Most Interesting People 2012: Steve Schimoler

Steve Schimoler

Chef and owner of Crop Bistro & Bar, 52

The basement of Crop Bistro & Bar smells amazing — there’s a scent of bacon in the air, trays of artfully plated food line the counters. Chef Steve Schimoler peeks into a pot as he talks to a sous chef about a sauce his team is preparing for a private event later tonight. Instead of sneaking a taste of tonight’s menu, Schimoler sees a stack of pizza boxes in a corner and loads a few slices on a plate. “Once a week we get so busy that we treat everyone to pizza, and they love it, including me,” he says.

Since the October reopening of Crop, Schimoler has been going nonstop. The move from the Warehouse District to Ohio City’s United Bank Building has allowed him to have a larger restaurant and kitchen upstairs plus room downstairs for a research facility, test kitchen and a private dining room (inside a bank vault, no less).

It’s a decision that’s been in the works for years. Schimoler first toured the space with developer Ari Maron in 2007, just six months after signing the lease on Crop’s former location. “I’m a sucker for historic buildings,” he says. “I knew in my heart I was going to end up here.”

The Long Island, N.Y., native first found his way into the kitchen as a 10-year-old after seeing chef Graham Kerr’s The Galloping Gourmet on TV. “If I liked what I saw, I would write down the recipe, and my mother would run down to the store to get the ingredients, and I would make it,” he says. He still has the handwritten index card of his first recipe, a Charlotte Russe. “It turned out unbelievably great,” he says. “It was phenomenal.”

At 23, Schimoler launched his first restaurant, Terrace on the Plaza, without any professional culinary training. “I was good at what I did and had intuition of flavor and a visual eye for presentation, texture and color,” he says. Terrace on the Plaza opened in 1982 on the north shore of Long Island. It was an instant success, attracting celebrities such as Brooke Shields, Sting and Barbra Streisand.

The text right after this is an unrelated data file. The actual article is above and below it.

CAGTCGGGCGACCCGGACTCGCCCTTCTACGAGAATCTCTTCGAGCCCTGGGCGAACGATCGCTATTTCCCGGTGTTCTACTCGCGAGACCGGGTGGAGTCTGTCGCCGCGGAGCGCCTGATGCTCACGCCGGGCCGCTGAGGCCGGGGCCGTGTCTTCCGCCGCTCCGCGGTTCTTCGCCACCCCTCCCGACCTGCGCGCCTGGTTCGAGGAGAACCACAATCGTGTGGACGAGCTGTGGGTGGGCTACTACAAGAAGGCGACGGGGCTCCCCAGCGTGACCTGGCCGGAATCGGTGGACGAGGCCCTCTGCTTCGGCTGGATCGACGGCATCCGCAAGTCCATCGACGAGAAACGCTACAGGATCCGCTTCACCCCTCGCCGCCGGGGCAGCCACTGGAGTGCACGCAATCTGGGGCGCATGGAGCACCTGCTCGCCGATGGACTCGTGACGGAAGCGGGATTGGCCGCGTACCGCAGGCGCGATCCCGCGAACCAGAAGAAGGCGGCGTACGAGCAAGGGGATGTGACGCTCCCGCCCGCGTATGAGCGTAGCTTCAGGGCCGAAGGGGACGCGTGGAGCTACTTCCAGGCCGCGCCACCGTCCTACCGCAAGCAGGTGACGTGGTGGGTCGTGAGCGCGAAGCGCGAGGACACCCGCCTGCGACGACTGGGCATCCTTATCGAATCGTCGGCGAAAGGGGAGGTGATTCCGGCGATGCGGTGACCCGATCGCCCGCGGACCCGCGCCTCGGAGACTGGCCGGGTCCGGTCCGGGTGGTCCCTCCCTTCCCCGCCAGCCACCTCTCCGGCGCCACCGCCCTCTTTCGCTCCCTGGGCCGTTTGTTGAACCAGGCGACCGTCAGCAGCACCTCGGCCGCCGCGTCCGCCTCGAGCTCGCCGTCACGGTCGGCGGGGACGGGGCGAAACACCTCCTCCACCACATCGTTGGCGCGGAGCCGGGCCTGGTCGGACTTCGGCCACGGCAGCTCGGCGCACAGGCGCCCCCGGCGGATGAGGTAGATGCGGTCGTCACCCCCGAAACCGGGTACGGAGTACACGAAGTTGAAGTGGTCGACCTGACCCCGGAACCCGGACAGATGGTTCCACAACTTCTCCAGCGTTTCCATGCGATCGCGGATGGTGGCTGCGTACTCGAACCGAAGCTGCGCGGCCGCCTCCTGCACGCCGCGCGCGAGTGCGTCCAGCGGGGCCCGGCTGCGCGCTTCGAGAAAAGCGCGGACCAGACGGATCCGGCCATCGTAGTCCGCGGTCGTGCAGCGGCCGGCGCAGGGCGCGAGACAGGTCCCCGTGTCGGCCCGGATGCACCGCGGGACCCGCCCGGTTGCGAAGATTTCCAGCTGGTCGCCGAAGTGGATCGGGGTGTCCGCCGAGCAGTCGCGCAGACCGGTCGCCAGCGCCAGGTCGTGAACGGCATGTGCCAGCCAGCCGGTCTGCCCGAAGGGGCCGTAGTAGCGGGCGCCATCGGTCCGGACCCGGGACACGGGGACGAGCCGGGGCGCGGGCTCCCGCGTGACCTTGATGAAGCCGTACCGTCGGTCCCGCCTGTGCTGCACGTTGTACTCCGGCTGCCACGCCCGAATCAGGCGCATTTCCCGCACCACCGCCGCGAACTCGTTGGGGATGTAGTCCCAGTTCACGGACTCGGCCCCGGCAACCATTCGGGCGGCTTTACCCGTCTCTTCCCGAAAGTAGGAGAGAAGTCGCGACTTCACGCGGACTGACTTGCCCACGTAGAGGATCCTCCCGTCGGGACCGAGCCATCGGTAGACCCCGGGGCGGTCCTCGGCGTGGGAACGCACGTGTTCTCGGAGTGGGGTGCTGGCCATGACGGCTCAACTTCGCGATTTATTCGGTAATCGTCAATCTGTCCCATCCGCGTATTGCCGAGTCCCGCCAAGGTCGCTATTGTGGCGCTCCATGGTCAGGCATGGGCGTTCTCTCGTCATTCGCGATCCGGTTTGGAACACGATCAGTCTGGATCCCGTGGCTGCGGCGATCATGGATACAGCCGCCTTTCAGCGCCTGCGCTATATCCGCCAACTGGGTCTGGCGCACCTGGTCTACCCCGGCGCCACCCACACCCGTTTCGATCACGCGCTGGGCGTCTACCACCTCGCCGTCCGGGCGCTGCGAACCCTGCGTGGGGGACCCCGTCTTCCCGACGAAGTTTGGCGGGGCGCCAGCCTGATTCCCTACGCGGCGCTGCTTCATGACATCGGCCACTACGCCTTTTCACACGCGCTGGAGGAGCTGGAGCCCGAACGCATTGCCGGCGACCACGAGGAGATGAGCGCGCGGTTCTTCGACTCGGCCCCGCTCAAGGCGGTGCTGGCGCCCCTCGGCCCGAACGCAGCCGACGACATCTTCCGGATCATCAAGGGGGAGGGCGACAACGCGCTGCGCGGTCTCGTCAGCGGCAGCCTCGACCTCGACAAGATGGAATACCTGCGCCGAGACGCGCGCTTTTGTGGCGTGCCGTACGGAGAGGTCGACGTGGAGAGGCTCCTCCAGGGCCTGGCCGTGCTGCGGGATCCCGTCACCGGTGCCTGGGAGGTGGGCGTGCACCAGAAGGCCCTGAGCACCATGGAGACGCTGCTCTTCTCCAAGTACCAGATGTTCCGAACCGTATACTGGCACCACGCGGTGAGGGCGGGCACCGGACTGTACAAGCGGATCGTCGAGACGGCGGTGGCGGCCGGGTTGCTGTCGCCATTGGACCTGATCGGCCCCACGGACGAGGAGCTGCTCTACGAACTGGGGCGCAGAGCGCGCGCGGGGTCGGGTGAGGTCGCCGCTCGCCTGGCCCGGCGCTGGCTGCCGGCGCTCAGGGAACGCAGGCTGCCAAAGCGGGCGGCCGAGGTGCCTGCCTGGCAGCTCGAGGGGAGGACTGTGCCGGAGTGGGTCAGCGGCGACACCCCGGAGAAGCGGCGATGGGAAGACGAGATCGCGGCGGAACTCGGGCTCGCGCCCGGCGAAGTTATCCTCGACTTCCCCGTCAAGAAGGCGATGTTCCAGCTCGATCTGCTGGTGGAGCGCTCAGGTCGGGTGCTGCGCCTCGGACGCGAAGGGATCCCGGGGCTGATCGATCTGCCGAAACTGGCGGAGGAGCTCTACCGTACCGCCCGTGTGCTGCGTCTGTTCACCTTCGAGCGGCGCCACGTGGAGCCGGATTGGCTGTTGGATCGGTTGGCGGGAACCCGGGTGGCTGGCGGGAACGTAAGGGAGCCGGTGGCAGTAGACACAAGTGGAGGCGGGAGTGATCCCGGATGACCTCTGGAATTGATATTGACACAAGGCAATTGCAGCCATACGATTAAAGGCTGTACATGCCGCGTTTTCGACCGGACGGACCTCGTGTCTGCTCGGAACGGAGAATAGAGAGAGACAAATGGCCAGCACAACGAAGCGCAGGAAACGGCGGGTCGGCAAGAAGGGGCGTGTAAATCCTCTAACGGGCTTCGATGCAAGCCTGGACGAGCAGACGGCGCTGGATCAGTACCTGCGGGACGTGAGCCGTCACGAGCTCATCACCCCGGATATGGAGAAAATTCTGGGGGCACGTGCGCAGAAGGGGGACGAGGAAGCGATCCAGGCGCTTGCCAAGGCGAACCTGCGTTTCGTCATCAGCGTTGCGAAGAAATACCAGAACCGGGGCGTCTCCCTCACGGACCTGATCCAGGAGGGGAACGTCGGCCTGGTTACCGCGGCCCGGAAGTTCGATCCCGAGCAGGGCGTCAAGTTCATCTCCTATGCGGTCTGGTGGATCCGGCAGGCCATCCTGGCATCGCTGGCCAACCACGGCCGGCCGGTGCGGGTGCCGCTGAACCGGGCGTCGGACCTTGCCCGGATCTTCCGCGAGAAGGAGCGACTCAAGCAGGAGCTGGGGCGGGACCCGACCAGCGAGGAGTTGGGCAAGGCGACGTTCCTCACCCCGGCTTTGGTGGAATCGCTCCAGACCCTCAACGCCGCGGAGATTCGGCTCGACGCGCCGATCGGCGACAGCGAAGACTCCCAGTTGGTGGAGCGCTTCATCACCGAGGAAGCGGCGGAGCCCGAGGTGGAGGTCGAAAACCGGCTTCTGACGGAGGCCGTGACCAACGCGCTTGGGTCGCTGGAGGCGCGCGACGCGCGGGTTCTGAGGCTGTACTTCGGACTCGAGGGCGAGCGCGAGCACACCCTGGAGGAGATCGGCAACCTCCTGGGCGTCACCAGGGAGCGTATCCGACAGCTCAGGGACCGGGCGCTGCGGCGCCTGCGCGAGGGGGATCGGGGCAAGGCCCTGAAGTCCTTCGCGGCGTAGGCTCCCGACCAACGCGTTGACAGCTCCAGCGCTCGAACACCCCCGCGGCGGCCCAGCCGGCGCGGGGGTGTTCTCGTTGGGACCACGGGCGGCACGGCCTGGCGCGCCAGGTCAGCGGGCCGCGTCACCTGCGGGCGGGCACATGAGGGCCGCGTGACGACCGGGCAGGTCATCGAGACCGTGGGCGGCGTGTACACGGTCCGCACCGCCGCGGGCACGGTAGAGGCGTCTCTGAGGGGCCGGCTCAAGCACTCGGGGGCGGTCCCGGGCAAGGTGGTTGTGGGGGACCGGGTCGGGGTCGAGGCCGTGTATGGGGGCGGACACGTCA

He eventually started catering, expanding to the point where he had 200 employees. At the time, he was only 26 and doing $3 million a year in sales. “I was hooked,” he says. “It taught me that you won’t discover anything unless you are willing to explore.”

He’s continued to do that throughout his career. Schimoler opened other restaurants and businesses, and eventually began doing research and development for Cabot Cheese, Sysco and Nestlé, which brought him to Northeast Ohio in 2005.

Those experiences led him to open Crop, short for Customized Restaurant Operation Platform. It’s a way for Schimoler to incorporate all his interests from running a restaurant to product development. The R&D side is something he’s excited about at Crop’s new space. A Kinetico water filtration system allows him to experiment with a variety of dishes, even something as simple as pizza dough.

“Our first project is to replicate New York City water to make pizza and bagel dough,” he says. “New York City water is legendary. If you take a recipe from New York and try to make it in Phoenix, Ariz., it doesn’t work as well because the water is so different.”

It’s that combination of science, exploration and love of food that drives Schimoler, who is also opening Crop Bistro & Brewery in Stowe, Vt., this month.

“There’s a spirituality about food,” he says. “When you think about celebration, it really evolves around the food experience and the kitchen table. To me, whether you are in a restaurant or in your grandmother’s house, the kitchen table is where people end up being the closest. It really inspired me to embrace that responsibility.”

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Schimoler shares three with us.

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